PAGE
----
Spang’s A-10s Last Exercise
Airmen and A-10s of the 81st Fighter Squadron at Spangdahlem AB, Germany, departed the base for Monte Real, Portugal, on their final deployed exercise ahead of the unit’s planned disbandment later this year, announced unit officials.
These Warthogs were making their training debut in Exercise Real Thaw, the Portuguese military’s cooperative training gathering, according to a Feb. 8 base news release.
The A-10s, which left for Portugal on that same day, were expected to fly close air support, forward air control, and search and rescue missions, augmenting allied forces during the scenarios. Aircrews also were to execute additional roles, including anti-shipping and air-to-air missions, as well as special operations support.
The 81st FS is standing down as part of the Air Force’s Fiscal 2013 force structure adjustments.
Engine Anomaly Downed F-16
An F-16C flying from Misawa AB, Japan, on July 22, 2012, crashed into the Pacific Ocean after its engine’s main fuel shutoff valve closed with no command to do so, announced Pacific Air Forces officials on Feb. 19.
PACAF was citing the findings of a recent accident investigation board.
The aircraft, assigned to Misawa’s 14th Fighter Squadron, was part of a four-ship formation of F-16s en route from Misawa to Eielson AFB, Alaska, to participate in a Red Flag training exercise, according to the AIB report’s executive summary. The F-16 experienced a loss of engine thrust from which the pilot was unable to recover. The pilot safely ejected from the aircraft and was recovered without injury.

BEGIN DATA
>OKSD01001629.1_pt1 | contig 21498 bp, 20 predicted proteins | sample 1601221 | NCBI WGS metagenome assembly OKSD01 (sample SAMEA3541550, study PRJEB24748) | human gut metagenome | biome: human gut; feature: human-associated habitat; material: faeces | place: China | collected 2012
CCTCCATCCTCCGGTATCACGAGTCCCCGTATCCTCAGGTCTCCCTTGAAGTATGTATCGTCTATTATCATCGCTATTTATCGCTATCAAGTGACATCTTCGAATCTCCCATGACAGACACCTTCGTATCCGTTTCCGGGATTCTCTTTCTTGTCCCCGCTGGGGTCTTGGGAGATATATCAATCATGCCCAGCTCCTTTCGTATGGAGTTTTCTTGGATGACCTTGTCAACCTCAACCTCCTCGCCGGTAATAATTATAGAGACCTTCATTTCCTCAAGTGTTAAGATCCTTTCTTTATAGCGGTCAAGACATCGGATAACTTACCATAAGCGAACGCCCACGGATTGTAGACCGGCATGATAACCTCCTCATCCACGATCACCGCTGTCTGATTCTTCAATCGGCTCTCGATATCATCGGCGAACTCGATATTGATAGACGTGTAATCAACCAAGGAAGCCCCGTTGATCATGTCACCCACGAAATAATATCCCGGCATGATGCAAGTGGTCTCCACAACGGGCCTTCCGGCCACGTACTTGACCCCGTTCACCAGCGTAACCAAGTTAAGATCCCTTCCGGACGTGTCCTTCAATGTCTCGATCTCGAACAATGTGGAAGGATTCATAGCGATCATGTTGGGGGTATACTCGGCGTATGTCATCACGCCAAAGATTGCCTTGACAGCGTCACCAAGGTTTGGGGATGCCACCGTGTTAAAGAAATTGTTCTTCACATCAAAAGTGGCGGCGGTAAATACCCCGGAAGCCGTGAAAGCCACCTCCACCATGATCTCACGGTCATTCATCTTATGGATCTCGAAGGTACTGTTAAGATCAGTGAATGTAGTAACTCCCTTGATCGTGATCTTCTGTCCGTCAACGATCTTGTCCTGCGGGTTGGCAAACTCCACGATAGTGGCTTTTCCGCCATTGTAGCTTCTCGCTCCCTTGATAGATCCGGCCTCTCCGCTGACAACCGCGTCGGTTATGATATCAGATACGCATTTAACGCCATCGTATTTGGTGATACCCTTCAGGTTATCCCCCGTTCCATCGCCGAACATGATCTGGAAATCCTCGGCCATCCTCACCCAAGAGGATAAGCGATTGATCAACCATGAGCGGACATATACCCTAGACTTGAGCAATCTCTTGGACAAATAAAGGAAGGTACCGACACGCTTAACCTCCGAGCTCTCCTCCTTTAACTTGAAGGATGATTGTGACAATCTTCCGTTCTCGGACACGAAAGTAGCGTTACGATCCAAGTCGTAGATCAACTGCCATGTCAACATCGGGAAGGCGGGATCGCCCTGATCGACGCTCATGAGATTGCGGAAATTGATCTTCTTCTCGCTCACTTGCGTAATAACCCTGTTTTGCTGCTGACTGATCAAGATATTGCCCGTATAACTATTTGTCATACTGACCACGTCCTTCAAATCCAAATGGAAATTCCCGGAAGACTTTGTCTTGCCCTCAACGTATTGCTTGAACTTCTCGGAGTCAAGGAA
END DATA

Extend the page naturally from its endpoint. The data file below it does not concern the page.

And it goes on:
The F-16, tail No. 92-003886, crashed in waters about 750 miles northeast of Misawa and was destroyed, an estimated loss of $32.6 million, according to the document.
The board could not determine why the valve closure occurred because certain pieces of aircraft equipment were lost in the ocean.
F-16 Accident Addendum
Air Combat Command investigators released an addendum to the May 2012 report on the crash of an F-16C from Hill AFB, Utah, at the Utah Test and Training Range.
In its report issued last September, ACC’s accident investigation board determined that a manufacturing flaw in a blade in the first stage fan of the aircraft’s engine caused the crash and loss of the fighter during ground support training.
The AIB president reopened the investigation to re-examine whether maintenance crews should have identified the manufacturing inconsistency at the base of the blade, according to ACC’s Feb. 7 news release.